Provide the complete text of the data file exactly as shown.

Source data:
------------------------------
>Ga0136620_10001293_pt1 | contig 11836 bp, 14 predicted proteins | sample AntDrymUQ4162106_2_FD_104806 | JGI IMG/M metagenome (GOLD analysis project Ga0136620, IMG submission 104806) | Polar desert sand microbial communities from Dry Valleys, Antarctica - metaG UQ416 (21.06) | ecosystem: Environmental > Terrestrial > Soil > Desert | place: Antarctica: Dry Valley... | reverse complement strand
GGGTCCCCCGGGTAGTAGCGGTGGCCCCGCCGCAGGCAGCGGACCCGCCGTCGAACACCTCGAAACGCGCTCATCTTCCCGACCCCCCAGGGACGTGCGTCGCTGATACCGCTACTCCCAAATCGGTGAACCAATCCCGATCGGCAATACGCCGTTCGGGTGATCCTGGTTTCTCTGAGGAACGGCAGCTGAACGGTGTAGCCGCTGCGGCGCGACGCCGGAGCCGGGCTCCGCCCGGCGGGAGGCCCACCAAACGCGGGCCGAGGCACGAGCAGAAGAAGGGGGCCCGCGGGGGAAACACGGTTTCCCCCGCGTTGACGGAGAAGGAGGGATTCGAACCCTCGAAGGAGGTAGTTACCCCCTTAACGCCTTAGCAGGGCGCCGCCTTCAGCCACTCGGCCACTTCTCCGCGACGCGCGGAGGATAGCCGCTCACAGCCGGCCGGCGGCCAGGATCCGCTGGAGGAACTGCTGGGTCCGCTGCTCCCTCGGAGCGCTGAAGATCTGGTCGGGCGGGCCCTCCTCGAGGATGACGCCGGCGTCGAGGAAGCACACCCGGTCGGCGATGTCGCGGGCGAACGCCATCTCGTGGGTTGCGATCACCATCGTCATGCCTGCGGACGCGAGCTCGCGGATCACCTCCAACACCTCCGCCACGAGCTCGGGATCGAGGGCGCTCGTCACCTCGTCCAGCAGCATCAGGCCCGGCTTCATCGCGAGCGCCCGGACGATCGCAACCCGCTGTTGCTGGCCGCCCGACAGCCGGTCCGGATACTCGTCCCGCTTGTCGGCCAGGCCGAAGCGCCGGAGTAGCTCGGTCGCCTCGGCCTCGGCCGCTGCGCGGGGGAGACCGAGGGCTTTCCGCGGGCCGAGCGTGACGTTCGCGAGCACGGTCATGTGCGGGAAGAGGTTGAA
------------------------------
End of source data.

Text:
>Ga0136620_10001293_pt1 | contig 11836 bp, 14 predicted proteins | sample AntDrymUQ4162106_2_FD_104806 | JGI IMG/M metagenome (GOLD analysis project Ga0136620, IMG submission 104806) | Polar desert sand microbial communities from Dry Valleys, Antarctica - metaG UQ416 (21.06) | ecosystem: Environmental > Terrestrial > Soil > Desert | place: Antarctica: Dry Valley... | reverse complement strand
GGGTCCCCCGGGTAGTAGCGGTGGCCCCGCCGCAGGCAGCGGACCCGCCGTCGAACACCTCGAAACGCGCTCATCTTCCCGACCCCCCAGGGACGTGCGTCGCTGATACCGCTACTCCCAAATCGGTGAACCAATCCCGATCGGCAATACGCCGTTCGGGTGATCCTGGTTTCTCTGAGGAACGGCAGCTGAACGGTGTAGCCGCTGCGGCGCGACGCCGGAGCCGGGCTCCGCCCGGCGGGAGGCCCACCAAACGCGGGCCGAGGCACGAGCAGAAGAAGGGGGCCCGCGGGGGAAACACGGTTTCCCCCGCGTTGACGGAGAAGGAGGGATTCGAACCCTCGAAGGAGGTAGTTACCCCCTTAACGCCTTAGCAGGGCGCCGCCTTCAGCCACTCGGCCACTTCTCCGCGACGCGCGGAGGATAGCCGCTCACAGCCGGCCGGCGGCCAGGATCCGCTGGAGGAACTGCTGGGTCCGCTGCTCCCTCGGAGCGCTGAAGATCTGGTCGGGCGGGCCCTCCTCGAGGATGACGCCGGCGTCGAGGAAGCACACCCGGTCGGCGATGTCGCGGGCGAACGCCATCTCGTGGGTTGCGATCACCATCGTCATGCCTGCGGACGCGAGCTCGCGGATCACCTCCAACACCTCCGCCACGAGCTCGGGATCGAGGGCGCTCGTCACCTCGTCCAGCAGCATCAGGCCCGGCTTCATCGCGAGCGCCCGGACGATCGCAACCCGCTGTTGCTGGCCGCCCGACAGCCGGTCCGGATACTCGTCCCGCTTGTCGGCCAGGCCGAAGCGCCGGAGTAGCTCGGTCGCCTCGGCCTCGGCCGCTGCGCGGGGGAGACCGAGGGCTTTCCGCGGGCCGAGCGTGACGTTCGCGAGCACGGTCATGTGCGGGAAGAGGTTGAA